SCIENTISTS from Spain’s Centro de Astrobiología have discovered the key to finding life on Mars may be in the Earth’s driest desert.

Shallow layers of soil in Chile’s arid Atacama Desert contains diverse microbes, which suggest there may be microorganisms in the similar terrain on Mars.

“The clays are inhabited by microorganisms,” said scientist Alberto G. Fairén. “Our discovery suggests that something similar may have occurred billions of years ago — or it still may be occurring — on Mars.”

If microbes existed on Mars in the past, their biomarkers likely would be preserved there, Fairén said. “If microbes still exist today,” he said, “the latest possible Martian life still may be resting there.”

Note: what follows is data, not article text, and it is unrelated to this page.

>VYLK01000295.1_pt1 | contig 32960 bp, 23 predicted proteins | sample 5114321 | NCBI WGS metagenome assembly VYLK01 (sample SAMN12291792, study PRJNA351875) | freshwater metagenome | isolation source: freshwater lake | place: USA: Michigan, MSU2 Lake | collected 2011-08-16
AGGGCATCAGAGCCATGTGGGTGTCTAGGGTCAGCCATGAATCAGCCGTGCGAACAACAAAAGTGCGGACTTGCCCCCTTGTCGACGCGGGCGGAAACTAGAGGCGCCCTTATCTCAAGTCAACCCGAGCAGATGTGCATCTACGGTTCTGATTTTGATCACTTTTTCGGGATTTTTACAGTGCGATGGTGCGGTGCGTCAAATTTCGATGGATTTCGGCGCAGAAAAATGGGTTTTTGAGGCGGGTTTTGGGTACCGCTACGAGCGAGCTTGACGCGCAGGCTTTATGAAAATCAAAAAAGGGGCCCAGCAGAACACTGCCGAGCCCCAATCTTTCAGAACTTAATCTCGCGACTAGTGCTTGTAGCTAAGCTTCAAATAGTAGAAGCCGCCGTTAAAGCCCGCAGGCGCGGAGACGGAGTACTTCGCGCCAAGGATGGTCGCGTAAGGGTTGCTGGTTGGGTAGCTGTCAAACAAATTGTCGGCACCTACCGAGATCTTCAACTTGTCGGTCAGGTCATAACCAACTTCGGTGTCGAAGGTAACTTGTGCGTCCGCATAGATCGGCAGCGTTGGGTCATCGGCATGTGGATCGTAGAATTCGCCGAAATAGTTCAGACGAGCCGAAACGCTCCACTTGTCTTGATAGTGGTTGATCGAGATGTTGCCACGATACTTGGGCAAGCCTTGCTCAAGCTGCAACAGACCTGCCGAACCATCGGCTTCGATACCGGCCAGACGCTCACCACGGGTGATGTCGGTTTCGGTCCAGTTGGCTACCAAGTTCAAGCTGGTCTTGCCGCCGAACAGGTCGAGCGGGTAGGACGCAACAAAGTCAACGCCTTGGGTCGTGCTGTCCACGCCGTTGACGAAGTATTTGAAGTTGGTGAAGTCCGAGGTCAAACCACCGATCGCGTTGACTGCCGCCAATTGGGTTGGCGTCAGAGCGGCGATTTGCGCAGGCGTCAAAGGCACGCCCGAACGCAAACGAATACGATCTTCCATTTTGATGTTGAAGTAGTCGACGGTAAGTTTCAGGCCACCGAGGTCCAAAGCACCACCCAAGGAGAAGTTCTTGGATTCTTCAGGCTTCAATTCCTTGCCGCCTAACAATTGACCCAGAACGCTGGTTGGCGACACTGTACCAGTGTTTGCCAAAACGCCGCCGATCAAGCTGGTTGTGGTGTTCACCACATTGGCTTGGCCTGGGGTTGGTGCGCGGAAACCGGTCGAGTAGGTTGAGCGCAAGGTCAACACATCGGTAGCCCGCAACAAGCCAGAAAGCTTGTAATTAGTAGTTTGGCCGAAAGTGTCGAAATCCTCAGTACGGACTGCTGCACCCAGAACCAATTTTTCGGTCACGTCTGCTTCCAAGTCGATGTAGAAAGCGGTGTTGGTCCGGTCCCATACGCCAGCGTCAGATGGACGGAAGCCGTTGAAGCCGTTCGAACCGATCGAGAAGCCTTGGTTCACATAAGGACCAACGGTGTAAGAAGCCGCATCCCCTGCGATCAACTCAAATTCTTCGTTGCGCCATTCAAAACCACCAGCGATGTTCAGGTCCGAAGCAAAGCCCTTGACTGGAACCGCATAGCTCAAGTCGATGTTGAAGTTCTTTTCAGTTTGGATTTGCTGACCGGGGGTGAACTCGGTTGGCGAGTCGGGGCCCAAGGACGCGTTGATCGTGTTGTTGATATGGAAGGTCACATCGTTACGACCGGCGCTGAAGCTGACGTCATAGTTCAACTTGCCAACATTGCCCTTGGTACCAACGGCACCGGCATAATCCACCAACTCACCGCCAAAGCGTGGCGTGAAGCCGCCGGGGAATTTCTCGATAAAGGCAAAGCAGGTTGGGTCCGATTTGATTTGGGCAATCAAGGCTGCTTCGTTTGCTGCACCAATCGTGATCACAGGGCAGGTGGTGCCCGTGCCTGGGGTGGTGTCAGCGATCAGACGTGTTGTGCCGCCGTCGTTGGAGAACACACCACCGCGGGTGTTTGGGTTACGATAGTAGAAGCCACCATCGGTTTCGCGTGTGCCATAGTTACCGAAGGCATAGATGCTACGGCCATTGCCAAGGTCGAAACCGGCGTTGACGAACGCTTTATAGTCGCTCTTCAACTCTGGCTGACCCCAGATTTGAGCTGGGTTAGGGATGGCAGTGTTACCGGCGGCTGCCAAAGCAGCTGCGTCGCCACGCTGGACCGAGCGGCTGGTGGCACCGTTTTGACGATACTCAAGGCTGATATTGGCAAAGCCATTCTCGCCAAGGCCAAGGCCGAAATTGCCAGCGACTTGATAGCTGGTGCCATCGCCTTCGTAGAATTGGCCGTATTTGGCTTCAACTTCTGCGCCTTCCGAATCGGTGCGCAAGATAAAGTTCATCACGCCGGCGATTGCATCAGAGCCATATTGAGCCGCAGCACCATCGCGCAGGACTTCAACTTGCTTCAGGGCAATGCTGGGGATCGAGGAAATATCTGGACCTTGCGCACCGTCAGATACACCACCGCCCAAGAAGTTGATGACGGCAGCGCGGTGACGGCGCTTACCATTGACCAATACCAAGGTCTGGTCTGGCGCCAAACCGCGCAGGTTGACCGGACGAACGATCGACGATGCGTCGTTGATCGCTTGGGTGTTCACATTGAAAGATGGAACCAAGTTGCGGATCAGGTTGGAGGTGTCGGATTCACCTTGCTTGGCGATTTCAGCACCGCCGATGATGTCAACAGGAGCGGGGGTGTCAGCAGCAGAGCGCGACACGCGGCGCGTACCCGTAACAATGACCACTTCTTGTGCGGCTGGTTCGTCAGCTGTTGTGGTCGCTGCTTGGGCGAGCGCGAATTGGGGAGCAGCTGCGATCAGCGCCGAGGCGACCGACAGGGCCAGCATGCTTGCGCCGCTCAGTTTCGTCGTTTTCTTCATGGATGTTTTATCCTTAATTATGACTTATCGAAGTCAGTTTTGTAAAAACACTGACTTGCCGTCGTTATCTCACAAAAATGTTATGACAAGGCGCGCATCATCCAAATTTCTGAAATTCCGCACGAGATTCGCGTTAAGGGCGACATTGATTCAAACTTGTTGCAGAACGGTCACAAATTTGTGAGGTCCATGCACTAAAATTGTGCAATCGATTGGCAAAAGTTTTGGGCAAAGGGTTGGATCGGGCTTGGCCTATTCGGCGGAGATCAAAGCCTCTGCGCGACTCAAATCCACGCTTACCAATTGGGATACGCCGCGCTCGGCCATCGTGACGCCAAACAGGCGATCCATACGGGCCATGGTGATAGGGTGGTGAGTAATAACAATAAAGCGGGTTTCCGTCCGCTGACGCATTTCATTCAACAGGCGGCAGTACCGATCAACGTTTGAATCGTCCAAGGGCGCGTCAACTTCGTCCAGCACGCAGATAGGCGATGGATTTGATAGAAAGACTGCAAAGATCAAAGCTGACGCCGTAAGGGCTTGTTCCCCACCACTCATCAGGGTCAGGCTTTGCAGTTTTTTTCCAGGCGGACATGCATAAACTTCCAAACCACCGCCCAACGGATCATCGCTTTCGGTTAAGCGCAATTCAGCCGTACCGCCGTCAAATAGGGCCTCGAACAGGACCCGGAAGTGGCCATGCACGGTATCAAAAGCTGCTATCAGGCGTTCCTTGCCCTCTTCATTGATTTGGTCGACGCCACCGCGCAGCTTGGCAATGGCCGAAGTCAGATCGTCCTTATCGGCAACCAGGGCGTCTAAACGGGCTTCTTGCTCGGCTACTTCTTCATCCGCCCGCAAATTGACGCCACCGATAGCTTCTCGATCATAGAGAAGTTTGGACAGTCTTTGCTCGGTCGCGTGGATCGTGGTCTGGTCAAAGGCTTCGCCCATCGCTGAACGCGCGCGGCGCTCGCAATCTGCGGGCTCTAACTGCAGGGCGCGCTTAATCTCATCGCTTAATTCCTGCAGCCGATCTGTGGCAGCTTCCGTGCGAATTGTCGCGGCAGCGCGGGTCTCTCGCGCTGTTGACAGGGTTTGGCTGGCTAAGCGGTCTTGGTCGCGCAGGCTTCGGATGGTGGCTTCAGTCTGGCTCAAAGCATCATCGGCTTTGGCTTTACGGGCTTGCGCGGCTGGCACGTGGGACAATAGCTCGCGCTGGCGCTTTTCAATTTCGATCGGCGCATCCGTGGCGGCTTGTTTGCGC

Scientists say this new discovery will help astronauts guide their research when looking for life on Mars in the near future.

NASA’s rover Perseverance will land on Mars in February 2021, while Europe’s Rosalind Franklin rover will arrive in 2023. 

Atacama’s soil is home to at least 30 salt-loving microbial species of single-cell organisms.

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